On AWS you can perform these tasks using the following services: Amazon Kinesis Data Analytics, Amazon Sagemaker Preprocessing, Amazon EMR, and AWS Glue.
If you want to analyze streaming data, both real-time and near real-time you can directly leverage Kinesis. Amazon Kinesis Data Analytics, which is a great tool for basic data transformations on streaming data using SQL commands.
Amazon Sagemaker Preprocessing allows you to easily start on-demand EC2 instances to run pre-defined transformations jobs. This is often useful to run simple cleaning and preprocessing jobs on small amounts of data for which Glue or EMR would be a bit overkilling.
Amazon EMR is the AWS big data platform for processing vast amounts of data using open source tools such as Apache Spark, Apache Hive, Apache HBase, Apache Flink, Apache Hudi, and Presto.
AWS Glue is a serverless Spark-based data preparation service that makes it easy for data engineers to extract, transform, and load (ETL) huge datasets leveraging PySpark Jobs.
Data analysts and data scientists can also use AWS Glue DataBrew to visually clean up and normalize data without writing code. Furthermore AWS Glue Studio can also be used to visually create more articulated data transformation Glue Jobs.
Analysis and Visualization
At this stage of the data analytics process, data is usually curated, cleansed, and aggregated into useful information for the purpose of the analysis.
Once you have all the information required it’s time to visualize and analyze them to get the needed insights.
To visualize your processed data and the result of the analysis you can leverage Amazon Quicksight. Amazon QuickSight is a fast, cloud-powered business intelligence service that makes it easy to deliver insights to everyone in your organization. As a fully managed service, QuickSight lets you easily create and publish interactive dashboards that can be accessed from any device, and embedded into your applications, portals, and websites.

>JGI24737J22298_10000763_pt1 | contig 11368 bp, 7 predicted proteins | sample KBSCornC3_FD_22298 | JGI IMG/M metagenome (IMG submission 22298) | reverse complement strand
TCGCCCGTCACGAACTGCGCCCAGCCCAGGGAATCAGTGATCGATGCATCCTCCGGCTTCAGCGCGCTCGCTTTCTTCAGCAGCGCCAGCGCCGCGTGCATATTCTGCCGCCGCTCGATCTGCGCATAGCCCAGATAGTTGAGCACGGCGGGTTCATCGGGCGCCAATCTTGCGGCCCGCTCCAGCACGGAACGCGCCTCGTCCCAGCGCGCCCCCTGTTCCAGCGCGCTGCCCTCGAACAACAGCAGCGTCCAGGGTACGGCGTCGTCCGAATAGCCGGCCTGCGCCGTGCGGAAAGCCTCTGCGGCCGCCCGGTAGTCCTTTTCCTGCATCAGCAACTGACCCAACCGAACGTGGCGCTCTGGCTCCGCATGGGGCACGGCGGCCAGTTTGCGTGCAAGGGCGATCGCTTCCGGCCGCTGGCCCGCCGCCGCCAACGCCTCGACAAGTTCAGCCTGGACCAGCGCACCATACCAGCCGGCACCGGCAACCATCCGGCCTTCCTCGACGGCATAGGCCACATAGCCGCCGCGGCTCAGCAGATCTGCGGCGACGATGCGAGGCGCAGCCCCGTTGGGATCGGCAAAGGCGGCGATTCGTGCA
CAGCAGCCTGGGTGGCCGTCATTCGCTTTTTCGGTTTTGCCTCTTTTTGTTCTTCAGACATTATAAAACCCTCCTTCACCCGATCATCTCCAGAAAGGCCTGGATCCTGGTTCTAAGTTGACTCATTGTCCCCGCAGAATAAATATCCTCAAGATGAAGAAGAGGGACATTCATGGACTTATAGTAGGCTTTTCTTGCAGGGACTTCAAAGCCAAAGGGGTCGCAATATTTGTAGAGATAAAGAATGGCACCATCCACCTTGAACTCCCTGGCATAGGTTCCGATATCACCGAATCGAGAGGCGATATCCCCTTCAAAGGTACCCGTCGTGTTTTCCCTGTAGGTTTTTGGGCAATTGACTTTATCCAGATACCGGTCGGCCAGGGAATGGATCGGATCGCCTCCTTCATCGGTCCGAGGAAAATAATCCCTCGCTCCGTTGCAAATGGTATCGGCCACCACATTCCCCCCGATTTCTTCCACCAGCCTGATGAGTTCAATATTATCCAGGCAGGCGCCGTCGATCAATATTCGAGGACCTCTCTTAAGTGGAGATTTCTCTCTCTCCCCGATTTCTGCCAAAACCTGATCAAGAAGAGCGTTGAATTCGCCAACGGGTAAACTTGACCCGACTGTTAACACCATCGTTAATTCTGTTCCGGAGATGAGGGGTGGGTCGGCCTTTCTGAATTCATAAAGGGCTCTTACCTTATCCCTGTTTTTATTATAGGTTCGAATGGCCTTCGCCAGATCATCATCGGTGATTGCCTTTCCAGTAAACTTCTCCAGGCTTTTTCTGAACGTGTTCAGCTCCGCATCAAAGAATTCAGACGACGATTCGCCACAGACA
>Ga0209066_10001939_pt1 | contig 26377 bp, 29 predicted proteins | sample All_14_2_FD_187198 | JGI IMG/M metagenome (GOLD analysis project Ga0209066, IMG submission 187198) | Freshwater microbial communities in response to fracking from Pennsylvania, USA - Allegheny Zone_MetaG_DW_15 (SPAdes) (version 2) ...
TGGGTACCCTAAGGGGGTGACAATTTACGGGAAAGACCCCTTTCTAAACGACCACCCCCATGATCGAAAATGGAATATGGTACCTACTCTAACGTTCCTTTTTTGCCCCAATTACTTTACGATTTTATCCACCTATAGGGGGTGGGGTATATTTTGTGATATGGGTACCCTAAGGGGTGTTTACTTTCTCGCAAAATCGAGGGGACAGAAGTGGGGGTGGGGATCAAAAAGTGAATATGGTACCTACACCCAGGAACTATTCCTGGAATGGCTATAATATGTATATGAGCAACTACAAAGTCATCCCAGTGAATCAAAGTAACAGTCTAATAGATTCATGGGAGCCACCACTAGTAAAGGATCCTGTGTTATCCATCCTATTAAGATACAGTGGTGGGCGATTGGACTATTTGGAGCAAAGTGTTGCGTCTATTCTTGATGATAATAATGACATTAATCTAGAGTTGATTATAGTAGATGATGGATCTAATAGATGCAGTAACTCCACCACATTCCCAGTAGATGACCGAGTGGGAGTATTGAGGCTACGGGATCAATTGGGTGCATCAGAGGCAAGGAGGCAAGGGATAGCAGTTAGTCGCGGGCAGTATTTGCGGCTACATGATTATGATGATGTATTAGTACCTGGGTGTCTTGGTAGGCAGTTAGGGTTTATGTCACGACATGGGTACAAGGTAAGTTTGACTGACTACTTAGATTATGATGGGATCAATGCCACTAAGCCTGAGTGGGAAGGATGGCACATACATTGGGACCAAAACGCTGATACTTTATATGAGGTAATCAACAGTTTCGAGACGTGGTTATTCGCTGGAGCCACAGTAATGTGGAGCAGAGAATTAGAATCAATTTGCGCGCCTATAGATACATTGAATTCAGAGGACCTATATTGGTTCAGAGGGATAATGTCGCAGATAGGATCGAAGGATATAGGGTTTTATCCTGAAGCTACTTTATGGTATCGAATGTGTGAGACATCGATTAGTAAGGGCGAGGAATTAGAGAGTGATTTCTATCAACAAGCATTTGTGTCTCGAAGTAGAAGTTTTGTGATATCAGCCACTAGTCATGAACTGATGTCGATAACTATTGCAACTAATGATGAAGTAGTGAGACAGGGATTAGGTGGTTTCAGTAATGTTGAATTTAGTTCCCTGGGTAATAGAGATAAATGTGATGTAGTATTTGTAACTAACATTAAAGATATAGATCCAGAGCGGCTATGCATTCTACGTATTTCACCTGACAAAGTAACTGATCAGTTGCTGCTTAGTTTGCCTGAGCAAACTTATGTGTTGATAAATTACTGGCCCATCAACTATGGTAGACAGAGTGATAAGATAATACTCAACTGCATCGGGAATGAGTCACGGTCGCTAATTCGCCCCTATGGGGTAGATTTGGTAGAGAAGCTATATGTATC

Data visualization can be integrated with machine learning results in order to provide: descriptive, diagnostic, predictive, prescriptive, and cognitive data analysis.
The Descriptive analysis answers the question: What happened? It focuses on hindsight and is often called data mining.
The Diagnostic analysis answers the question: Why did it happen? It focuses on hindsight and insight. This form of analysis is used to compare historic data with other data from different sources. Using this method is possible to find dependencies and patterns that can lead to the answers.
The Predictive analysis answers the question: What will happen? It focuses on insight and foresight. This form of analysis uses the results of the descriptive and diagnostic analysis to predict future events and trends. The accuracy of this method is highly dependent on the quality of data and stability of the situation being predicted. The Prescriptive analysis answers the question: What should I do? It focuses on foresight. This form of analysis is used to prescribe actions to take based on the data provided. This type of analysis requires input from all other forms of analytics, combined with rules and constraint-based optimization, to make relevant predictions. The greatest advantage of this form is that it can be automated. Machine learning makes this possible.
The Cognitive and artificial intelligence answers the question: What are the recommended actions? It focuses on foresight and hypothesis input. This form of analysis tries to mimic what the human brain does in problem-solving. Cognitive analytic systems generate hypotheses from existing data, connections, and constraints. Answers are provided in the form of recommendations and a confidence ranking.
This was our quick introduction to data analysis on AWS.